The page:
I have strategically placed it right below the suet feeder they have been using in the tree. Sometimes if they drop a chunk of suet from above, they will fly down to find it--this is a good way to catch them also.

To be a responsible starling trapper, it is imperative that you monitor the trap to make sure you don't catch anything other than starlings. (Also, if you have to go away for awhile, please be sure to close the trap doors, or put the trap away.) Sophie is happy to assist me with the starling trap monitoring. She alerts me by barking if any birds go into the trap.

Sometimes starlings will also approach the trap from the ground as they're moving across the yard in search of food (this is why it's good to have the trap on a board--gives them easier access to the suet bait you've put outside the trap). I believe we have an adult and some juveniles in this picture.

OK, just hop inside please!

Gotcha!!

Now I put Sophie to work. She's excited to have a bird in the trap and quickly runs outside to bark at it until I get there and remove the bird from the trap. I hold the bird and Sophie quickly dispatches it with one or two chomps of her strong jaws. Gross? Yes, somewhat, but it's a much quicker dispatch than when I used to have to wring the bird's neck.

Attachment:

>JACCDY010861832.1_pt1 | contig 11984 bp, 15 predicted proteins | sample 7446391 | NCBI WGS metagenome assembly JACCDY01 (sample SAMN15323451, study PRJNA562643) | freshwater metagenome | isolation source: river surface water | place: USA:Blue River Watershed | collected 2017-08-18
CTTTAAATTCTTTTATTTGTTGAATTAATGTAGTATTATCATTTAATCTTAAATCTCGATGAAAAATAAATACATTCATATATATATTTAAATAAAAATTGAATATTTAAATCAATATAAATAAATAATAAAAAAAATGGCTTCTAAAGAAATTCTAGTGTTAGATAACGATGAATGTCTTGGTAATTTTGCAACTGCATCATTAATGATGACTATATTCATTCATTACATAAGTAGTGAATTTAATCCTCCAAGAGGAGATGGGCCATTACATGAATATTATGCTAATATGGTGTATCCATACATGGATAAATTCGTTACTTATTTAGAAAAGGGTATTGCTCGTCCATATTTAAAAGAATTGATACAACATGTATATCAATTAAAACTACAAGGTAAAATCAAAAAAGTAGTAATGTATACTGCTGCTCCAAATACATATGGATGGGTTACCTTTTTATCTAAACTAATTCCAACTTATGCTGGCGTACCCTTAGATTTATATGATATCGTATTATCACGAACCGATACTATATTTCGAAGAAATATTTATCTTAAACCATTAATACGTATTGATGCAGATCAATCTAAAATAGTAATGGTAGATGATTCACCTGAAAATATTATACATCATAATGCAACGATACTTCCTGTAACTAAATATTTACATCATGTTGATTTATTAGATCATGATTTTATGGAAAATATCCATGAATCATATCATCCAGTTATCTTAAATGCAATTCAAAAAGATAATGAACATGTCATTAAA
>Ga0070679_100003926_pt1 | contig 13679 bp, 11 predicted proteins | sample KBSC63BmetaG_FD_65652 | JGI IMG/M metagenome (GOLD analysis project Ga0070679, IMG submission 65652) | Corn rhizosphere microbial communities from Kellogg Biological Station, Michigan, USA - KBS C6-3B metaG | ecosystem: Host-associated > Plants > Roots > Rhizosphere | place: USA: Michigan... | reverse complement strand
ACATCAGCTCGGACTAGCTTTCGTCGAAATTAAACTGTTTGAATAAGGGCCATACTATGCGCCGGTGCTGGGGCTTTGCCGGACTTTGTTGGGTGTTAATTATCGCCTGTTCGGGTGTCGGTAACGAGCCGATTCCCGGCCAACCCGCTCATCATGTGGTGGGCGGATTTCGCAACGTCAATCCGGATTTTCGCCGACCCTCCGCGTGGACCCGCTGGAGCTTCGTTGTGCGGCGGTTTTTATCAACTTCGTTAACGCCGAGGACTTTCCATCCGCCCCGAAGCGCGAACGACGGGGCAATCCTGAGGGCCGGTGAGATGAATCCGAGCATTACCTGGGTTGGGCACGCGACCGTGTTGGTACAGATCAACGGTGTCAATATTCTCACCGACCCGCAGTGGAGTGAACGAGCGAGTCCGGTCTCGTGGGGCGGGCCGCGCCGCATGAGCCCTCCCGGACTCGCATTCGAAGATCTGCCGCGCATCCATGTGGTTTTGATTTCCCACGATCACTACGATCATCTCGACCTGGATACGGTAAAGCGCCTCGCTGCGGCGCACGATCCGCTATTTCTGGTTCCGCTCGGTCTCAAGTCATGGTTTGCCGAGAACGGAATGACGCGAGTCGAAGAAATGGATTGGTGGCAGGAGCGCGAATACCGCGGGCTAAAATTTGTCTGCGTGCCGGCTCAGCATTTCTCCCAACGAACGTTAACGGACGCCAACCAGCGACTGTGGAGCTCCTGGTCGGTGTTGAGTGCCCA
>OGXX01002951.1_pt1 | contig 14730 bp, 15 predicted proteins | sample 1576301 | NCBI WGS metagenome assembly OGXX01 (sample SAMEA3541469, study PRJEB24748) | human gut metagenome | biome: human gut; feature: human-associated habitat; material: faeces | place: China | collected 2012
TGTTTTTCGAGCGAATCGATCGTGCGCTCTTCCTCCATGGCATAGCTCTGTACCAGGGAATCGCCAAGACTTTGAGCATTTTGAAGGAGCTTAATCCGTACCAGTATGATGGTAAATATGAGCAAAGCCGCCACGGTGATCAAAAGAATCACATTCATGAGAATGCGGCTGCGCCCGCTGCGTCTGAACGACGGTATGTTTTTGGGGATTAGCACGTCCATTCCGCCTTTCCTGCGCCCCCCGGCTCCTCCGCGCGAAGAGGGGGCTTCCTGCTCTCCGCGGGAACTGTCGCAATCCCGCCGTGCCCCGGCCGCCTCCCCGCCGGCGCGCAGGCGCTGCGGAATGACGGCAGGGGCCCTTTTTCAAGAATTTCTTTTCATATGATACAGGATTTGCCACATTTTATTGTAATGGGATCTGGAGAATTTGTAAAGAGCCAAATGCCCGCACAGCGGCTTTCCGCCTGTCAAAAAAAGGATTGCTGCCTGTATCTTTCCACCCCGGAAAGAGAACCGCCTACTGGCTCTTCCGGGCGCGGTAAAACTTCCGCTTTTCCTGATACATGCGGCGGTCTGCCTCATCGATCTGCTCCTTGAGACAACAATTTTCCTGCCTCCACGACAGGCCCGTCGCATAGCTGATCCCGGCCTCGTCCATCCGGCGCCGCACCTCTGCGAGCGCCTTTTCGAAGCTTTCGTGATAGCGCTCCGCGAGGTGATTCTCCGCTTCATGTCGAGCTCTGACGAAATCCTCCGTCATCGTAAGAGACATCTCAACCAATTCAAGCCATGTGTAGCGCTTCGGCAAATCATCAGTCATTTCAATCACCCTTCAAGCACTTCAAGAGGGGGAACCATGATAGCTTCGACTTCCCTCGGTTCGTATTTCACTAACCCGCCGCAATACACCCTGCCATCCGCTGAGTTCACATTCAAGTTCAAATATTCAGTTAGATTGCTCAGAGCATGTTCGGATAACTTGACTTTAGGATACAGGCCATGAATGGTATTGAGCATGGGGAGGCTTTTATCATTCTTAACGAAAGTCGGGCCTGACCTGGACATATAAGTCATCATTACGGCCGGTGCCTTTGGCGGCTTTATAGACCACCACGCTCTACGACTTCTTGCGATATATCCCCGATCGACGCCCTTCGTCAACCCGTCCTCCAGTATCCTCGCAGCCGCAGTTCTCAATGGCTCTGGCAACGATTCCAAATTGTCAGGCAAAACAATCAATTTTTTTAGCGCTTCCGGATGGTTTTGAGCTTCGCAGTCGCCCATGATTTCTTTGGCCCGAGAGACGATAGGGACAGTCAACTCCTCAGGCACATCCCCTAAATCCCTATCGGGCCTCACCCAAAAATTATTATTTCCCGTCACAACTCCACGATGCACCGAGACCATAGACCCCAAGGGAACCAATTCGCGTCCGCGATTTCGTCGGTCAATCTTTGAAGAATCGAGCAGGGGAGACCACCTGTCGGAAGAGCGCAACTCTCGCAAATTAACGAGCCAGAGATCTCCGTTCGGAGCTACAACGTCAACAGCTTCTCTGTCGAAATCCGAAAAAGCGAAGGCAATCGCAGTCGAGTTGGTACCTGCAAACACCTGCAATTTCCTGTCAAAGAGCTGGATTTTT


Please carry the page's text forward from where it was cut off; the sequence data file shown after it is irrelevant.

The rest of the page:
Starlings are amazingly intelligent. The trap will work for probably only a day or two at this location. Then I'll have to move it underneath a different suet feeder if I want to continue trapping these birds. In a few days (or weeks - depending on how long I have the trap out), the size of the starling flock has decreased and they have figured out my yard is not the ideal place for them to be and they move elsewhere.

You may think I'm cruel and uncaring person for killing these birds, but I've seen the results of what they can do to our native cavity nesters. Finding an entire nest of baby tree swallows pecked to death in their birdhouse was enough to convince me that trapping and elimination measures were going to start taking place in my backyard.